Cybershot R1 camera - Taking a series of images
The Sony R1 is far from a race horse when it comes to taking a series of images. Shooting 2-3 images in the high resolution does not present any problems, but when you desire more, you will need to have a few seconds of patience to allow the camera's internal buffer to empty.
Although this should certainly not be seen as dramatic, I must say I did expect more of the R1. The speed will suffice in most situations, but it certainly wouldn't do any harm if the camera was a little more "all-round", and could for instance be used at sporting events. For now however, we have to go with the facts and this means the Sony R1 is able to capture a series with a speed of approximately 3.5 images per second with a maximum of 3 images (JPEG - 10 Megapixels).
Sony Cybershot DSC R1 - White balance
The white balance of the Sony Cybershot R1 comes with a total of 7 settings, including automatic and manual. The automatic white balance does very well in many situations, the images tend to lean a little to the warm side. In situations with dominant candescent light the manual white balance is the best option to eliminate colour cast. Overall, the colour reproduction is good and reasonably true to nature.
Sony Cybershot R1 - Preset scenes
Besides the auto mode and aperture and shutter speed priority, the Cybershot R1 is equipped with 4 preset scenes. The mentioned programs can be found on the commend dial, on the left side below the electronic viewfinder. Portrait, Landscape, Night Portrait and Evening Scene are the most common modes and should be seen as standard. Even though the challenge is of course at its best when you choose your own aperture and shutter speed to make your shot, the ease and comfort of a preset scene is a feature that comes in very handy indeed.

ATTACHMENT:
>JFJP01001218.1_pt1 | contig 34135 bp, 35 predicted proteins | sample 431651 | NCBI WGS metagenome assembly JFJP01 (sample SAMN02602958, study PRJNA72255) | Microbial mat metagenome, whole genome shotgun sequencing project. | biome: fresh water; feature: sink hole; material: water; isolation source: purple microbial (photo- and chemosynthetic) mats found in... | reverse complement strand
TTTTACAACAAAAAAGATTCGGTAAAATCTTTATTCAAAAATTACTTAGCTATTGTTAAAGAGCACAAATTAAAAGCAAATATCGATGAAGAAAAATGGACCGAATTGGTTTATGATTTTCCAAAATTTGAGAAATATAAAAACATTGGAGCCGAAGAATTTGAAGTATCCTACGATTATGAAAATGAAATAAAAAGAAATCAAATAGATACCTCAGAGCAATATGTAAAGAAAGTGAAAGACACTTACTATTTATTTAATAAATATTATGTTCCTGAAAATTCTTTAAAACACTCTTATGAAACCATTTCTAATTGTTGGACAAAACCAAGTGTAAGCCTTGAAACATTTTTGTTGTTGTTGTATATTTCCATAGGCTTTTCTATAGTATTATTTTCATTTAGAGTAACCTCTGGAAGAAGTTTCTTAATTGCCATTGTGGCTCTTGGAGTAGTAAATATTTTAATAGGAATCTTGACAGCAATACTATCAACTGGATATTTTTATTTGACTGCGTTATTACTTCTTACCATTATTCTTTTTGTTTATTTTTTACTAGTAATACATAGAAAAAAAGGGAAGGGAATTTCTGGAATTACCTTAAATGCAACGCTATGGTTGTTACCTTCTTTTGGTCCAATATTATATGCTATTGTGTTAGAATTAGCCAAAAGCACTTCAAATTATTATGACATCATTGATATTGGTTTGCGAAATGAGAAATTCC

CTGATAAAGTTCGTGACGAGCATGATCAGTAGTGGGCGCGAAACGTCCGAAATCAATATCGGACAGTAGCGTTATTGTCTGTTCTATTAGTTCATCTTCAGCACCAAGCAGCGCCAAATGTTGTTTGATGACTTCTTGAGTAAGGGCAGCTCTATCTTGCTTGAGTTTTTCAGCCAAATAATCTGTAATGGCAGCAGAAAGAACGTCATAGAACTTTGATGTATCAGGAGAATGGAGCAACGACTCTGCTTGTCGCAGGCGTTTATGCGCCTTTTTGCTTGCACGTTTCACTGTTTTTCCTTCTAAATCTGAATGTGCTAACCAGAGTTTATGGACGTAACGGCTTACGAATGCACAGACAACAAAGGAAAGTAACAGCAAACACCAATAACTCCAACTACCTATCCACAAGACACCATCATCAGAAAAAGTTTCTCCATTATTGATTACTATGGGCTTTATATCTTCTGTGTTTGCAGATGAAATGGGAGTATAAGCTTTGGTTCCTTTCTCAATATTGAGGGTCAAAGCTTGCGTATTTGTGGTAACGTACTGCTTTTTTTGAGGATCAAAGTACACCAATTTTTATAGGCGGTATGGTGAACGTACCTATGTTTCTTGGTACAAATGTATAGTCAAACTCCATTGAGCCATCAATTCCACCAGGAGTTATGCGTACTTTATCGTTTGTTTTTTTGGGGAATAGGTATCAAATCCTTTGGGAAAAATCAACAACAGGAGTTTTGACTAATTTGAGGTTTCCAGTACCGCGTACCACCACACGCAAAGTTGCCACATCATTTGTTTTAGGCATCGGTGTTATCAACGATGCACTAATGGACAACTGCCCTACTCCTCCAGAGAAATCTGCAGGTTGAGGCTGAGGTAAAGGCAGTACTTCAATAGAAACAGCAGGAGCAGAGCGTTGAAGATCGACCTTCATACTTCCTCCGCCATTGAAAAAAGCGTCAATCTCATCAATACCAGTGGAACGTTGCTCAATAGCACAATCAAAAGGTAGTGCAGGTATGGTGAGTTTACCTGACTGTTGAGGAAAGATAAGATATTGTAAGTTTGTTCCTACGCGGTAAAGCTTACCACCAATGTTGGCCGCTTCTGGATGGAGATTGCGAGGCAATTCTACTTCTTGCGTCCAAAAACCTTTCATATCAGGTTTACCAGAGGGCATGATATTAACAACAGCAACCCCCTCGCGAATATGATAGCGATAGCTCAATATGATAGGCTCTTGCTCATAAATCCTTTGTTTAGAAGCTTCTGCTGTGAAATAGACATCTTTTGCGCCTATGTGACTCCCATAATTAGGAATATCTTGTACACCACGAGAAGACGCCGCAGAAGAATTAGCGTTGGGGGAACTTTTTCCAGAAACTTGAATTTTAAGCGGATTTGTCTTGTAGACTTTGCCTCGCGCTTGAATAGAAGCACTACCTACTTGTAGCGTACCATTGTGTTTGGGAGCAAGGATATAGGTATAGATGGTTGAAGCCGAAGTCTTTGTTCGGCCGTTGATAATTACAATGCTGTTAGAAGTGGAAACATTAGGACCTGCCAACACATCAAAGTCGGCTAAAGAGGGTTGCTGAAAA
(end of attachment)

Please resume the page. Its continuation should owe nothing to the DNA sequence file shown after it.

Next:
Sony Cybershot DSC R1 - Multi light metering
The Sony R1 makes standard use of a so-called Multi light metering, which divides the subject into several parts, each of which undergoes a light metering. The R1 uses the obtained data to calculate a balanced light metering. This way of metering functions very well for most images. Besides this method, which is often used, it is possible to set the camera to more centre weighted metering, or even very accurately as spot metering.
Sony R1 digital camera - ISO values
According to the specifications, the Cybershot R1 has a large ISO range of 160 up to 3200 ISO. In practice, it shows that the low ISO values up to 400 ISO offer good to superb results. Noise is limited and the 400 ISO images can still very well be used. Although 800 ISO shows more noise, even the 1600 ISO images are quite decent. 3200 ISO unfortunately is no longer suited to be shown on the monitor. This however, turns around completely when the very same images are printed. Here we once again see that there are large differences between digital noise shown on the screen and in a print. De ISO 800 and 1600 images are fine up to a format of 10x15 / 13x18 cm. Even the 3200 ISO images are adequate, although the effects on the edges as a result of colour shifting, does mean the quality has decreased somewhat. Overall however, this is a decent result and a definite advantage for the photographer, that will be able to use the Sony Cybershot R1 in many different light situations.